Students express safe Valentine’s Day plans

Written By Kylie Thomas, Co-Features/A&E Editor

Any other year, on Valentine’s Day couples and singles would go out for a night on the town. Whether that be dinner, a movie, a bar, or even just being in each other’s company, it’s a day to be close to loved ones. This year, however, the coronavirus has caused being all close and physical to someone no longer safe. As a college student, it can be tempting to go against safety, but it’s much better to spend this Valentine’s Day in a safe manner and save lives, and there are plenty of creative options to choose from. 

Sophomore cinema production major Caryn Kurdyla is trying to stay safe this year but still wants to be able to spend the night with her boyfriend.

“My boyfriend and I are celebrating this year through Zoom call,” Kurdyla said. “We’re both getting takeout from our favorite restaurant, and then we’re going to call and talk for the night.” 

Going virtual wasn’t an easy decision for Kurdyla, but in the end, it was the safest option not only for her and her boyfriend but for her roommates and classmates as well.

“We decided it’s best for both of us if we celebrate virtually this year,” Kurdyla said. “He works constantly, and with me going to in-person classes, this is a way for us to still get to see each other without the risk of getting sick.”

Madi Kaiser is a sophomore behavioral science major who was planning on spending Valentine’s Day with her friends as a movie night like they do each year. This year, they’re taking their tradition online. 

“I’m doing a Netflix Party call with my friends,” Kaiser said. “I’m going to make some treats for my roommates and me, and then we’re going to watch some classic Valentine’s Day movies. Normally, we’d all get together in someone’s apartment, but due to the pandemic, we’re just planning on having a make-up holiday when things are safe.”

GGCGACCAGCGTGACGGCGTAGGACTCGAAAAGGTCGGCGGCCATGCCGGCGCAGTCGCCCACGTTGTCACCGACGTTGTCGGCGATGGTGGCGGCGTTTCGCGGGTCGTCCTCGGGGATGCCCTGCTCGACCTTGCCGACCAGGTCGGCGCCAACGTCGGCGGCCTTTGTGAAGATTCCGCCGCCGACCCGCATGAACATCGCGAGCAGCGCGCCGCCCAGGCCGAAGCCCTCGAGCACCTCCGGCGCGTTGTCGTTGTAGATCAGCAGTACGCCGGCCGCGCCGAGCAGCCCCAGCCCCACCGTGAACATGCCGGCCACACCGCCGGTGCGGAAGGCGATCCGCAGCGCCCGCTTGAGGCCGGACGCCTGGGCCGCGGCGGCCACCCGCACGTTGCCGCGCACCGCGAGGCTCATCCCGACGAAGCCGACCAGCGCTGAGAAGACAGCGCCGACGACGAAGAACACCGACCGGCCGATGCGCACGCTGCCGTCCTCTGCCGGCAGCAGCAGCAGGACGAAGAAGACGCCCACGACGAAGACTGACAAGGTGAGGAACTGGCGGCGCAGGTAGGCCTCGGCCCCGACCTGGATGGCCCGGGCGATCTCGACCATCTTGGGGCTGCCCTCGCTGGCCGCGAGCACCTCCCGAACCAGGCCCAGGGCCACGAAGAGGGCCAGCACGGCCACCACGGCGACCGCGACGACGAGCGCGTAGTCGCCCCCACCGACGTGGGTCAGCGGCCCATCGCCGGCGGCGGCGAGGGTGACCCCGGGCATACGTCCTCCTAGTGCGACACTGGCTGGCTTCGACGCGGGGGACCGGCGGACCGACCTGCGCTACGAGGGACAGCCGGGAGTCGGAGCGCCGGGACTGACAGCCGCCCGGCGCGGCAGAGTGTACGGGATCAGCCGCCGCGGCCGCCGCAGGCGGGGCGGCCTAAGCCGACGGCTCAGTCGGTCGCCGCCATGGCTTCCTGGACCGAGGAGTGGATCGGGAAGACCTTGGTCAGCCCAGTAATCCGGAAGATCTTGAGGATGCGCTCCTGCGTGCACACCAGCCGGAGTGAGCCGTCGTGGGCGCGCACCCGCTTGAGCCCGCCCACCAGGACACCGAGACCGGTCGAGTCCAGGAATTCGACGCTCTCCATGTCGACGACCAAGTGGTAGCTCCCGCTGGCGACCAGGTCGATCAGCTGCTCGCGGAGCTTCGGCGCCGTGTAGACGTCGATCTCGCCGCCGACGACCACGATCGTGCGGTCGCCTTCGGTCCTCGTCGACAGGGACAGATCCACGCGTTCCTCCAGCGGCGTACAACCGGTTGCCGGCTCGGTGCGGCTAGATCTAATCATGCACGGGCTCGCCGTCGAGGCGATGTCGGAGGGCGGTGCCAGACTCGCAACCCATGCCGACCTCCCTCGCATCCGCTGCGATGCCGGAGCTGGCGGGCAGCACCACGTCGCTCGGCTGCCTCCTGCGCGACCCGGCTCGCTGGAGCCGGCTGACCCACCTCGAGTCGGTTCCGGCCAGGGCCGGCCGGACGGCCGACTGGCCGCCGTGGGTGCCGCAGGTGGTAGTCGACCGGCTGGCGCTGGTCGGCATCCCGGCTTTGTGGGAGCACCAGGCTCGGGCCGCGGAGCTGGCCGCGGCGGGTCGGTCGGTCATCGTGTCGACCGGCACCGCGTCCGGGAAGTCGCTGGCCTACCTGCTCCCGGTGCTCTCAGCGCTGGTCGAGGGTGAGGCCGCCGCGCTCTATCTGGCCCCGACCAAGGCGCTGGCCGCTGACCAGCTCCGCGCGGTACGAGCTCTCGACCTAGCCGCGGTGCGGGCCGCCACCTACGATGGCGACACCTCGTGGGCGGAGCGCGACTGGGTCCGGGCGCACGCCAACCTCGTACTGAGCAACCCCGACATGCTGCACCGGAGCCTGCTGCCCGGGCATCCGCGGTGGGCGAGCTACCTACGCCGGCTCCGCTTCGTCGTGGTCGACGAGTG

While some students are finding other ways of celebrating, some have chosen not to celebrate at all this year. Sophomore cinema production major, Drew Simko, has decided to take this year off. 

“Seeing others going out and majorly celebrating holidays such as Halloween, Christmas, and New Years, has been disheartening to watch, to say the least,” Simko said. “I think that missing out on Valentine’s Day for the safety of others isn’t the end of the world.”

When it comes to this holiday, it goes beyond just one or two students to help contain the virus. Especially when students are taking in-person classes, one positive case can cause an entire chain reaction.

Kaiser looks at this Valentine’s Day as a team-effort to keep down coronavirus numbers. She encourages all students to do the same as her and her friends and move their celebrations online. 

“It’s not that hard to come up with a virtual option to celebrate this year,” Kaiser said. “You’re not only keeping yourself safe but everyone around you safe too. There will be plenty of Valentine’s Days to celebrate, so missing one in-person holiday isn’t a big deal to me.”

Simko is already planning ahead to next year, when the pandemic is hopefully gone, as a perfect time to celebrate and live it up. 

“I may not be celebrating this year but if anyone wants to celebrate next year, hit me up!” Simko said.